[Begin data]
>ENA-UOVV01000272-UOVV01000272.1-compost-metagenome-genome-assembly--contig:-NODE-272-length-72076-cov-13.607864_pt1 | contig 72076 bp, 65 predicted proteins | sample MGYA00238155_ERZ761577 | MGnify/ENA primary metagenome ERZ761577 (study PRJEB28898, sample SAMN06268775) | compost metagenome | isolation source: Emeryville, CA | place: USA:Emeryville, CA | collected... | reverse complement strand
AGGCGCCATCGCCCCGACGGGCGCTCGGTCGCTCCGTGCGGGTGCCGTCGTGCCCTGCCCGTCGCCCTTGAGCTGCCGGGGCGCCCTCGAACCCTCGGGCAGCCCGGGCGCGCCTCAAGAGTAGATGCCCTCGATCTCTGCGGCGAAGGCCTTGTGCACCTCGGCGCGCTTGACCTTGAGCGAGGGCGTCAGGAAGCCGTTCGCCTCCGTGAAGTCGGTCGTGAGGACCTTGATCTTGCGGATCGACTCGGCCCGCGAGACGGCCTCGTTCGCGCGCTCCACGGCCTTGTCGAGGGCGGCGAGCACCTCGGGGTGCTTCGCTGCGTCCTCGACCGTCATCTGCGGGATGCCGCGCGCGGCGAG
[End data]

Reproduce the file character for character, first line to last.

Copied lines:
>ENA-UOVV01000272-UOVV01000272.1-compost-metagenome-genome-assembly--contig:-NODE-272-length-72076-cov-13.607864_pt1 | contig 72076 bp, 65 predicted proteins | sample MGYA00238155_ERZ761577 | MGnify/ENA primary metagenome ERZ761577 (study PRJEB28898, sample SAMN06268775) | compost metagenome | isolation source: Emeryville, CA | place: USA:Emeryville, CA | collected... | reverse complement strand
AGGCGCCATCGCCCCGACGGGCGCTCGGTCGCTCCGTGCGGGTGCCGTCGTGCCCTGCCCGTCGCCCTTGAGCTGCCGGGGCGCCCTCGAACCCTCGGGCAGCCCGGGCGCGCCTCAAGAGTAGATGCCCTCGATCTCTGCGGCGAAGGCCTTGTGCACCTCGGCGCGCTTGACCTTGAGCGAGGGCGTCAGGAAGCCGTTCGCCTCCGTGAAGTCGGTCGTGAGGACCTTGATCTTGCGGATCGACTCGGCCCGCGAGACGGCCTCGTTCGCGCGCTCCACGGCCTTGTCGAGGGCGGCGAGCACCTCGGGGTGCTTCGCTGCGTCCTCGACCGTCATCTGCGGGATGCCGCGCGCGGCGAG